|Whittington Passage runs from High Street to Bowling Green Lane (opposite Sainsbury’s)|
His father William was a painter (who incidentally painted the interior of Christ Church).
By 1911, the family was living at 21 Mount Street, in the shadow of Christ Church.
John enlisted with the 1/7th (Montgomery) Battalion of the Royal Welsh Fusiliers, a territorial force. From here John’s story follows the same path as neighbours and comrades Charles Sapple and John Williams.
John embarked on a HM Transport Ship on 19th July 1915 at Devonport, Plymouth bound for Gallipoli, Turkey. Three weeks later on the 9th August he along with his battalion landed at Sulva Bay. The following day, in awful heat, they were ordered to take Scimitar Hill from the Turks. They had to cross the dry Salt Lake and head into the hills beyond through smoke and burning scrub. Conditions were poor and chaos ensued. The attack failed.
John was wounded in the attack and was put on a hospital ship to be treated in Malta, the ‘Nurse of the Mediterranean’. The week long 850 mile journey to Malta was fraught with danger as the hospital ships had to avoid German submarines and mines. The cramped conditions for the men on the ships meant that infectious diseases ran rife. John arrived in Malta and was treated in one of the hospitals but he died on 23rd August 1915.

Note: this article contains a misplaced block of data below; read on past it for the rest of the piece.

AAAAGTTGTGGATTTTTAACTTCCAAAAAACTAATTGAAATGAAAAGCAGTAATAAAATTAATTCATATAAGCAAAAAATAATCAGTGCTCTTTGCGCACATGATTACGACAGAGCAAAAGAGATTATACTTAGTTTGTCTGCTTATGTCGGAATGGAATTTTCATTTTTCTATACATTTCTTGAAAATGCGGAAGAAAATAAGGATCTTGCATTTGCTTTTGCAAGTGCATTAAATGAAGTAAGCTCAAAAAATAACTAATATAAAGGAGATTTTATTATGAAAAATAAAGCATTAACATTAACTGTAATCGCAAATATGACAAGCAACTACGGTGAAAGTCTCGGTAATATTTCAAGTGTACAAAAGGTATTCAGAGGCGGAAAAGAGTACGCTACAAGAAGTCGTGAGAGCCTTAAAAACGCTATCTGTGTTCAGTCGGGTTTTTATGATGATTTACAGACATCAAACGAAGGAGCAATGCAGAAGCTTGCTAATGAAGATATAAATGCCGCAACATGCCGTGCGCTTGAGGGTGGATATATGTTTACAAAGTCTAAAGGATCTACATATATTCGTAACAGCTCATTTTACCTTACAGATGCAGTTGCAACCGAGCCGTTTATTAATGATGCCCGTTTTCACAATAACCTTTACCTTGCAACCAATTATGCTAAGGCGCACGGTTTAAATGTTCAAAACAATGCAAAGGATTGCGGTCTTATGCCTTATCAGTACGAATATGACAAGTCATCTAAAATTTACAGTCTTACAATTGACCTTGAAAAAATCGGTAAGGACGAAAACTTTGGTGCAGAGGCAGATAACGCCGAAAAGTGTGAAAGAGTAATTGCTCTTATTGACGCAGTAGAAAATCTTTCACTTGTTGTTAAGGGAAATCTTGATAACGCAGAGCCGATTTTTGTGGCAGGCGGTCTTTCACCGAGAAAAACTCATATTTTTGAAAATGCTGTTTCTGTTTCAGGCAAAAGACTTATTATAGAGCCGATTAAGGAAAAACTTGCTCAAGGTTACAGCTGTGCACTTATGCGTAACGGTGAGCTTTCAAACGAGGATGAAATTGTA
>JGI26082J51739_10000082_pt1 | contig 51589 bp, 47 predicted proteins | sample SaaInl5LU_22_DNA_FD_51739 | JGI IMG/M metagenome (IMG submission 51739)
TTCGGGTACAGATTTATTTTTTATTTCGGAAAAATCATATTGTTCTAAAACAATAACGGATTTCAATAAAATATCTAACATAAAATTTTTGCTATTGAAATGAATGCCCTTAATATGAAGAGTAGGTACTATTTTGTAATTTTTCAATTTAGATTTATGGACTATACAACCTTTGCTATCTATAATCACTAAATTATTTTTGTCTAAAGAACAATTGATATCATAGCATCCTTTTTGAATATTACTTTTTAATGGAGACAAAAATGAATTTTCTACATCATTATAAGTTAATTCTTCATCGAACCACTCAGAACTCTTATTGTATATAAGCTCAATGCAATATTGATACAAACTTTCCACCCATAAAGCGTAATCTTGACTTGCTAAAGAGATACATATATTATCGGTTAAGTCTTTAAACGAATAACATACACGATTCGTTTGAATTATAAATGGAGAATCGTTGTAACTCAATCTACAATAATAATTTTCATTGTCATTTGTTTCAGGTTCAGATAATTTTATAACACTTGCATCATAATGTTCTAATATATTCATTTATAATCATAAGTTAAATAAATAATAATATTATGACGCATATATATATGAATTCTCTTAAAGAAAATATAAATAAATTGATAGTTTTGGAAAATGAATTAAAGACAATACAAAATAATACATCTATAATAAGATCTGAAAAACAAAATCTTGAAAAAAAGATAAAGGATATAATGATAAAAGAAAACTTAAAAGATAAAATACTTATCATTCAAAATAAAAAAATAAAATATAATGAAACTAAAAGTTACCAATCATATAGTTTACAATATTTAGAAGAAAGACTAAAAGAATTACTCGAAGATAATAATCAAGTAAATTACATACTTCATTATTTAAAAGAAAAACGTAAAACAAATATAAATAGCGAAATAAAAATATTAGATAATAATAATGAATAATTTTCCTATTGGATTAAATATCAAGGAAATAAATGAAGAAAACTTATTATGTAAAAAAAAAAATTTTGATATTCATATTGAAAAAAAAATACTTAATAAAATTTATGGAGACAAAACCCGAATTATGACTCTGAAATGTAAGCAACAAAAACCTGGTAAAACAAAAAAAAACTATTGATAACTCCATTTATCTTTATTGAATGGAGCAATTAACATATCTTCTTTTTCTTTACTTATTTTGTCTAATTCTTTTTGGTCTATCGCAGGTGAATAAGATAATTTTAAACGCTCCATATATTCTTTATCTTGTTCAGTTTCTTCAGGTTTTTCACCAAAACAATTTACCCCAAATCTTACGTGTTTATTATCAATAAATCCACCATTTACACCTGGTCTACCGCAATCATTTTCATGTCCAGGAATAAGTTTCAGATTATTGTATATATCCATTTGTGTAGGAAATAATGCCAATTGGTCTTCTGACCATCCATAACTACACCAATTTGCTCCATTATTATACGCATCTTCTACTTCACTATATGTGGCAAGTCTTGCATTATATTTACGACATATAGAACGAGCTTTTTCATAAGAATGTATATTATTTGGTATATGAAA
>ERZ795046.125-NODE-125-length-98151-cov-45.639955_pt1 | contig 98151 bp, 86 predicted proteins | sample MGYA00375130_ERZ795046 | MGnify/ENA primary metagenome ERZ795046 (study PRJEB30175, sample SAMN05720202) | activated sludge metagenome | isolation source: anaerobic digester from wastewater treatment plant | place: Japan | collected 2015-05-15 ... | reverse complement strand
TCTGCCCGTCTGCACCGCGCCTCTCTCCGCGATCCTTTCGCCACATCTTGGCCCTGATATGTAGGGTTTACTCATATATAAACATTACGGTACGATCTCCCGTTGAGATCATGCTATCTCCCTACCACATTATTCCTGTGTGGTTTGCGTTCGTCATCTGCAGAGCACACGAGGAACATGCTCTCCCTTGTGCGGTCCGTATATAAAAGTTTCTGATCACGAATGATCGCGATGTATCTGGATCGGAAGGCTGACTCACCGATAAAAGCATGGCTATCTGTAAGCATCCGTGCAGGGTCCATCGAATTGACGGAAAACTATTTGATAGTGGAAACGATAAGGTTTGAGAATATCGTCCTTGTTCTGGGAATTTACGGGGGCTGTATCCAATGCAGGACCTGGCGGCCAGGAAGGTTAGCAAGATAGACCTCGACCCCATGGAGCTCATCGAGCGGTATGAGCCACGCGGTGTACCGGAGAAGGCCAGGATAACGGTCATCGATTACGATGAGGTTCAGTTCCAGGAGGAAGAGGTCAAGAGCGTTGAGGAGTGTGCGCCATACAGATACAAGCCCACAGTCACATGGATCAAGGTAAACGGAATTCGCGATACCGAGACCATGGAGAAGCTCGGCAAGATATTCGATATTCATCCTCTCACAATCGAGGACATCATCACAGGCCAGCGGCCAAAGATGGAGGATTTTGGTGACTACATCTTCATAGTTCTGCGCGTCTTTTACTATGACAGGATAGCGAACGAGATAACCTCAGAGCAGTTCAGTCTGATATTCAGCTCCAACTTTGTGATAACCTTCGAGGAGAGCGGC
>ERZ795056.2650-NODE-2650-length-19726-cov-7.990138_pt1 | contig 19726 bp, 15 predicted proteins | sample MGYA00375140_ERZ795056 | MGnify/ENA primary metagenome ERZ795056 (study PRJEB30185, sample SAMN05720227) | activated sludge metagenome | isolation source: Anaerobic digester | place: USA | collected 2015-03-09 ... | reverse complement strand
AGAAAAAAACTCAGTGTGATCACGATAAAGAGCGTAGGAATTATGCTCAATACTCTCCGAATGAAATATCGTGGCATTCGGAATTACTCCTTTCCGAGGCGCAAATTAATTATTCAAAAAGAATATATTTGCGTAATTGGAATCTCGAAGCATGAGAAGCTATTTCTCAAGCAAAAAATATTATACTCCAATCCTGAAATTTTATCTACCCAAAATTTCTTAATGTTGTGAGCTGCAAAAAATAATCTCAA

He is buried at the Capuccini Naval Cemetery in Malta.
He is remembered on Welshpool’s War Memorial in St. Mary’s churchyard.
Charles Sapple aged 17, John Williams aged 22 and John Holloway aged
19, who would have known each other from childhood; who probably played
together on Mount Street; who enlisted together; who sailed to Gallipoli
together; who fought at Sulva Bay side by side… all died together.